Please click here to read OSCR’s COVID-19 Guidance for Charities

Surveys

 

The Scottish Charity Regulator (OSCR) regularly commissions Scottish charity and public surveys to give us further knowledge of charity life and public trust. The latest surveys took place in 2020 and you can find the results of our surveys in the Scottish Charity Survey section below.

In 2020 OSCR commissioned two additional surveys to help us understand the impact of the COVID-19 pandemic on Scottish charities. You can find the results in the COVID-19 impact on charities surveys section below.

In May and November 2020, OSCR emailed the principal contact of all Scottish charities asking them to complete a survey on the impact of coronavirus (COVID-19) and restrictions on their charity.

The surveys provide insights from a cross section of registered Scottish charities. These findings are being used to inform OSCR’s work, as well as to help local and national government, funders, public bodies and others in supporting the Scottish charity sector.

May survey

November Survey

Detailed Survey Data

We are making the survey data tables available for further research and analysis. You can also access brief notes on this data and copies of the May questionnaire and November questionnaire.

Our blogs from August 2020 ‘An unequal picture – the impact of COVID-19 on Scottish charities’ and March 2021 ‘Research shows COVID challenges for Scottish charities’ reflect on the survey findings.

The Scottish Charity Regulator (OSCR) regularly commissions surveys on Scottish charities to give us further knowledge of charity life and public trust and confidence.

Our latest survey results were published on the 28th September 2020.

The research was carried out on our behalf by Breaking Blue, an independent market research organisation and member of the Market Research Society. It presents views from 1,010 Scottish adults and 1,102 charity representatives as well as findings from four focus groups with the general public (two each in Aberdeen and Glasgow) and eleven in-depth telephone interviews with charities.

The charity survey asked questions to help identify the challenges faced by charities and examine the perception of OSCR amongst charities. The public survey measured trust in charities, attitudes towards charity regulation and explored the impact of regulation on trustworthiness.

Key findings include:

  • Public trust has increased to an average score of 7.02 out of 10 in 2020 from 6.14 out of 10 in 2018. Trust was strongest for charities working in Scotland (7.2 out of 10), charities working with volunteers only (7.18 out of 10) and charities working locally (7.09 out of 10).
  • 93% of Scottish adults have given money, time or goods to a charity in the last year.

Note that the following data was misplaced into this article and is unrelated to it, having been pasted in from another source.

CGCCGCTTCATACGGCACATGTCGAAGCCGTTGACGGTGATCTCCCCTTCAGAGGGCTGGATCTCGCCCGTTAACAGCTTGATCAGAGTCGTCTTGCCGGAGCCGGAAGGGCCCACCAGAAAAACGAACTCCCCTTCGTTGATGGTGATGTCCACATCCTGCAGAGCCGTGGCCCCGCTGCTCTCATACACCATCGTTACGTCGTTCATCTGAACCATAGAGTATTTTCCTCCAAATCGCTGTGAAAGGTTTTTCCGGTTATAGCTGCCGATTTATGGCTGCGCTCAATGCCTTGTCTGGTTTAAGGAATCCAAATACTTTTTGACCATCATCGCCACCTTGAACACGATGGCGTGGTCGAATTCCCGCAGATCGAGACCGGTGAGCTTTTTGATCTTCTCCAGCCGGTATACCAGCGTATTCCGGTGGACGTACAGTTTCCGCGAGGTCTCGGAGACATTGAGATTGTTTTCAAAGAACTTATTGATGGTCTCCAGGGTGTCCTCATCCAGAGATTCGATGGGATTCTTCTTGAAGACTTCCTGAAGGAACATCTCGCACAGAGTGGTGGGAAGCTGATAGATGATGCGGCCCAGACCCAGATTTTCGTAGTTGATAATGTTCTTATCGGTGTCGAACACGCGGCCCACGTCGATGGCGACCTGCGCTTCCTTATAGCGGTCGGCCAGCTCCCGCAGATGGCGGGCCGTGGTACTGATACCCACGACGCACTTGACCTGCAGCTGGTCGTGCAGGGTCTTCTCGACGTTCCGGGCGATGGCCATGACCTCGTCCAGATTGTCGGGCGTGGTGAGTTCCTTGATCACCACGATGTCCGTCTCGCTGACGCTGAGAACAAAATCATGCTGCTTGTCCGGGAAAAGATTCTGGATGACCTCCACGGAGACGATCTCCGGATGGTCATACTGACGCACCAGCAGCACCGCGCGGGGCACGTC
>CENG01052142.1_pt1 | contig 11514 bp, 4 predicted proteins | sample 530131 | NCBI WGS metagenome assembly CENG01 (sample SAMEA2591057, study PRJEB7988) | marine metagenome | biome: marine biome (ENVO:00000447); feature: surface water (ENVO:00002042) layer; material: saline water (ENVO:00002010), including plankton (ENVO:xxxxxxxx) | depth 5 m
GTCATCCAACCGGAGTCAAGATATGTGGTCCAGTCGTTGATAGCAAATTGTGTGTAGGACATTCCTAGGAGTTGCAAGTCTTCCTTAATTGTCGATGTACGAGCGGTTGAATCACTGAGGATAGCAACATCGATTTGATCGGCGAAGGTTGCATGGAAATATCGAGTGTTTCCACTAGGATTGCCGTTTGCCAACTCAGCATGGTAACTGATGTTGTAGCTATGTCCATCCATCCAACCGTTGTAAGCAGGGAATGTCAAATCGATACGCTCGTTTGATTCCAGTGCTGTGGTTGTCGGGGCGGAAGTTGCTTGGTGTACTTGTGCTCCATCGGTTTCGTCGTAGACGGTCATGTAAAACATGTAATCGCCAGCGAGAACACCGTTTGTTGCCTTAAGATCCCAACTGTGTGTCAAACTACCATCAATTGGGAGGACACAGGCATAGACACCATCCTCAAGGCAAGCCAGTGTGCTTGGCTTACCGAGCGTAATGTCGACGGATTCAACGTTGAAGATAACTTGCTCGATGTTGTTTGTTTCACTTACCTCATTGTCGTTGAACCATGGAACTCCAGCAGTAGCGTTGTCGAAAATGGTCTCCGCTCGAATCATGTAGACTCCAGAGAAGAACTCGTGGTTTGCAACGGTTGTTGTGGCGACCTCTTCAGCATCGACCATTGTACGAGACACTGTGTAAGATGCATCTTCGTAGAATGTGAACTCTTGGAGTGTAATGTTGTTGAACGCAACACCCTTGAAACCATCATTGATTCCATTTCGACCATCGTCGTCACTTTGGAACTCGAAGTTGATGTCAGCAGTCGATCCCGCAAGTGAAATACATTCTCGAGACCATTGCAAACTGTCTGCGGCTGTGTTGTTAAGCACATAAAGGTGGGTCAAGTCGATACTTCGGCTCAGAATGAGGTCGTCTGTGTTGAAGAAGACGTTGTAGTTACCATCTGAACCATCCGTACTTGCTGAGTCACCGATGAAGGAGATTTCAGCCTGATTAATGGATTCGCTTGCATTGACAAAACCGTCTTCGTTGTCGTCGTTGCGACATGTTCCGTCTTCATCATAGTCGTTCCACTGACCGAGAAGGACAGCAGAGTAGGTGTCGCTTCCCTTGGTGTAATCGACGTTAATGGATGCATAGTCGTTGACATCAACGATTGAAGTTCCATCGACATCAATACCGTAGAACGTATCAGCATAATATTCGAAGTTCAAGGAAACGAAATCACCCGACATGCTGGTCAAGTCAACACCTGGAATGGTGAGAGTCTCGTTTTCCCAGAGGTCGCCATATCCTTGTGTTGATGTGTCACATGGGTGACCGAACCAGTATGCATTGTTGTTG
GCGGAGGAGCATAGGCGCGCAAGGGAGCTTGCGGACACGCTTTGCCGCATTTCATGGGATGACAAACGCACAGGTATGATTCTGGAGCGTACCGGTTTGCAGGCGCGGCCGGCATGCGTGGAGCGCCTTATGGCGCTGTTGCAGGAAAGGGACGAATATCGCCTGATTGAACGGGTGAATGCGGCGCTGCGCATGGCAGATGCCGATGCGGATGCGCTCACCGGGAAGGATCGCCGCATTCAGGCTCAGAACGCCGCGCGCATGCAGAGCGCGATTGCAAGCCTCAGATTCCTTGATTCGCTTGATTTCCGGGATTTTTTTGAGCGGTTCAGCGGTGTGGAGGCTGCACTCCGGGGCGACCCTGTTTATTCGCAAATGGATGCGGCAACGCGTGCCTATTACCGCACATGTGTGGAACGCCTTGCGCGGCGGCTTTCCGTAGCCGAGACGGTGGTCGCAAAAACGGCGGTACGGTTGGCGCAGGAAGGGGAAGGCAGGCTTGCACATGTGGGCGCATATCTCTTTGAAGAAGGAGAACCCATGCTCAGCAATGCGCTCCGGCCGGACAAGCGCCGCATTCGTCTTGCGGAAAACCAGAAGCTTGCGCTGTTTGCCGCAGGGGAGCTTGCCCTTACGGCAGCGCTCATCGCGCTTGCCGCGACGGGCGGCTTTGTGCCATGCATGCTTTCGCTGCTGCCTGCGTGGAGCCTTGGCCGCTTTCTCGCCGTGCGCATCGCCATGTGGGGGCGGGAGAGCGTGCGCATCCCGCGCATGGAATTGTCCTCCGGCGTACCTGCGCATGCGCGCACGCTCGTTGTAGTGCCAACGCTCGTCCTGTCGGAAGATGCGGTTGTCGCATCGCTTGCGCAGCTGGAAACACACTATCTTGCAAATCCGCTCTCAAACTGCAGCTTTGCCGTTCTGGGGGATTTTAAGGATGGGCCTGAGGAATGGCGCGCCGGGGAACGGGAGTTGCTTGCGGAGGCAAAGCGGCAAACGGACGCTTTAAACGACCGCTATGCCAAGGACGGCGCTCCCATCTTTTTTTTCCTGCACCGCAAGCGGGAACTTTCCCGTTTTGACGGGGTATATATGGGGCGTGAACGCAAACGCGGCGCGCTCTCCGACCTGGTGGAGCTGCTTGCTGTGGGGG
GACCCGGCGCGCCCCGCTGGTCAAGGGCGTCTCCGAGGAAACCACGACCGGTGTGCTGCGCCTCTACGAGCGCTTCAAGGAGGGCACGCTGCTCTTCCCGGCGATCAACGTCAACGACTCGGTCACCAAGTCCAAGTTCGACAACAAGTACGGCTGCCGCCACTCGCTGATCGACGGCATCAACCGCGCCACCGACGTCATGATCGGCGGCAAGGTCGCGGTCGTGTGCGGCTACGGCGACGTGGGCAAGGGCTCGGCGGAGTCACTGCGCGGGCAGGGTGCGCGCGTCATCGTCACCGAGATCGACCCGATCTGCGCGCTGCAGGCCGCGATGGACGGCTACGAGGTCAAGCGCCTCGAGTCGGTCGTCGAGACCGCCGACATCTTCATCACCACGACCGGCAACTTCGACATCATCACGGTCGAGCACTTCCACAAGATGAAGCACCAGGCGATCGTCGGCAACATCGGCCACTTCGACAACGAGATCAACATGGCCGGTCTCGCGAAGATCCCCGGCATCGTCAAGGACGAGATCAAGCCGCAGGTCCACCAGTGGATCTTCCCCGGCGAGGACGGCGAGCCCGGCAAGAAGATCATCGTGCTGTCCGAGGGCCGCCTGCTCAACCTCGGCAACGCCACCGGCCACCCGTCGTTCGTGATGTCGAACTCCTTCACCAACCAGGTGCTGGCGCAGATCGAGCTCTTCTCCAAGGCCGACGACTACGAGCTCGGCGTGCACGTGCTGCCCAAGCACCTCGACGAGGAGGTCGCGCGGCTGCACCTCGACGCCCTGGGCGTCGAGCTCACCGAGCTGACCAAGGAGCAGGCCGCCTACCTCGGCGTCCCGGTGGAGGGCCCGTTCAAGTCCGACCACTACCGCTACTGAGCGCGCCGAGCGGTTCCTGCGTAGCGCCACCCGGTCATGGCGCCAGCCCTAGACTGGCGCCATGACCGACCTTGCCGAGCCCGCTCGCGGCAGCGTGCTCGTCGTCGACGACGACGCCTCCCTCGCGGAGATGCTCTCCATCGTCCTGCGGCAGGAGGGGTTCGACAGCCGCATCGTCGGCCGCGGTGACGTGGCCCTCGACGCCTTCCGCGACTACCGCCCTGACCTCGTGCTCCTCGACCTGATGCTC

• The importance of a charity’s cause was the most common reason for choosing to support a charity (56% of those who donate), followed by trustworthiness (44% of those who donate).
  • Feedback from charities found that OSCR is highly trusted to keep a reliable register (96%) and to regulate the charity sector fairly (94%).
  • 58% of the public said knowing how much of a donation goes to the cause and 55% said seeing evidence of what the charity has achieved would make them feel a charity was trustworthy.

OSCR encourages charities to be transparent and accountable in their work, but only 1 in 7 charities (14%) said that ensuring the public have access to annual reports and accounts was mainly the responsibility of individual charities and 1 in 6 view being transparent and accountable as mainly a charity’s responsibility (16%). In both cases around two fifths (40%) view these responsibilities as OSCR’s (with a further 40% believing the responsibility is shared).  

The Scottish Charity Register, charity registration logo and social media all allow charities to be more visible and accessible to the public than before. Being open and accountable demonstrates trustworthiness. It is also a crucial aspect of charity governance and plays an important role when seeking funding. This research provides detailed information that will help OSCR work with charities to ensure the public are more informed and have a greater understanding of the sector and the work it does.

The fieldwork for the research was undertaken between February and March 2020, before the full extent of the COVID-19 pandemic and subsequent lockdown measures. When combined with our recent COVID-19 impact on charities survey, the results provide important evidence and insights on the challenges facing the sector and OSCR’s role in supporting a trusted sector that contributes to society and operates to the highest standards.

You can read the results from our previous surveys below: